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What Happened to the Golf Balls Hit on the Moon?

Updated May 23, 2024
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Even America's greatest heroes exaggerate sometimes. Alan Shepard is famous not only for walking on the Moon during the Apollo 14 mission, but also for knocking a golf ball "miles and miles and miles" while up there. Well ... maybe not quite.

Using modern technology, scans of the flight film, and some serious calculations, analysts determined that the ball – the second Shepard drove – actually only traveled about 40 yards (37 m).

Although that distance might not seem particularly impressive (though it's certainly better than his first ball, which Mission Control communicator Fred Haise called a slice), considering that the Moon is a big, rocky surface with no decent lie and that Shepard was in full astronaut gear, it was actually quite a feat. Plus, no one can take away the fact that when Shepard hit those balls on February 6, 1971, he became the first person to play a sport on another world.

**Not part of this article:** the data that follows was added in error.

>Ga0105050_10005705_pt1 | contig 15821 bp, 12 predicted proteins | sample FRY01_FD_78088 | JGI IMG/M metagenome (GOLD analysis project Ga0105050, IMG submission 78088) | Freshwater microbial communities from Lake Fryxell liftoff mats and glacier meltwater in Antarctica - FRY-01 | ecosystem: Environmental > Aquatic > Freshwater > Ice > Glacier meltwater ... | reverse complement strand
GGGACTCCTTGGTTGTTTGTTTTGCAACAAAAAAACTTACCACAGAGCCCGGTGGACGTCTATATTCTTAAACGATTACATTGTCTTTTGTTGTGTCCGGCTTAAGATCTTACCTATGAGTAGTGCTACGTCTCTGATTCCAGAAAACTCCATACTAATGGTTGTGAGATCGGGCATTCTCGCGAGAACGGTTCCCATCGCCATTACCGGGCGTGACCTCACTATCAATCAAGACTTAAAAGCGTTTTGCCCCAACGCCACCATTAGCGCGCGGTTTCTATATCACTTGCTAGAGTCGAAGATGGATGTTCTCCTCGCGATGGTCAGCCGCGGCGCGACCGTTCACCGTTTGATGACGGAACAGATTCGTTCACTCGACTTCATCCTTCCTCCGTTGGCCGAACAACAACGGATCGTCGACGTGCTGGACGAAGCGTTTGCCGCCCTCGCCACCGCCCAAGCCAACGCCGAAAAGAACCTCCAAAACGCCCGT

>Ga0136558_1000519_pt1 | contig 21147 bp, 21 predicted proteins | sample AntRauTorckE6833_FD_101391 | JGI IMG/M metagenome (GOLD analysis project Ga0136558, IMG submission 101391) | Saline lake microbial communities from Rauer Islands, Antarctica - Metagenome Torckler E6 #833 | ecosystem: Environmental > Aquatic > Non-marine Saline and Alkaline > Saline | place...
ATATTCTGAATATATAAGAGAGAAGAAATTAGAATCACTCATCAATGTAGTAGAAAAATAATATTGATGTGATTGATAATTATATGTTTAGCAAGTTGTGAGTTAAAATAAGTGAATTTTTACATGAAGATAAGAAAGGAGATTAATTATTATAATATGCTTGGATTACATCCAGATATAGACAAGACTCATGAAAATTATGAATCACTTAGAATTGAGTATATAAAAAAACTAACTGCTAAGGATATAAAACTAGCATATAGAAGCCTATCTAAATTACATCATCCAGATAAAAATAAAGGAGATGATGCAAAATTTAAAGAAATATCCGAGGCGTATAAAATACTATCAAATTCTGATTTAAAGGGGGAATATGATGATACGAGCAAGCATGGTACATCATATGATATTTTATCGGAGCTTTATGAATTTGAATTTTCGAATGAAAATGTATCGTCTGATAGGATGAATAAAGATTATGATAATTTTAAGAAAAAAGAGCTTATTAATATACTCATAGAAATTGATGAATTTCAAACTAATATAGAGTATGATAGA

Shepard in space:

  • Soviet cosmonaut Yuri Gagarin was the first man in space, but Shepard became the first American, and the first astronaut to be able to control the orientation of his spacecraft, Freedom 7, during his May 5, 1961, mission.

  • Delayed for three hours on his first flight, Shepard was allowed to urinate in his spacesuit; the urine evaporated quickly in space.

  • Shepard was also a successful businessman: he was the first astronaut to become a millionaire.

Golf Putting is dedicated to providing accurate and trustworthy information. We carefully select reputable sources and employ a rigorous fact-checking process to maintain the highest standards. To learn more about our commitment to accuracy, read our editorial process.
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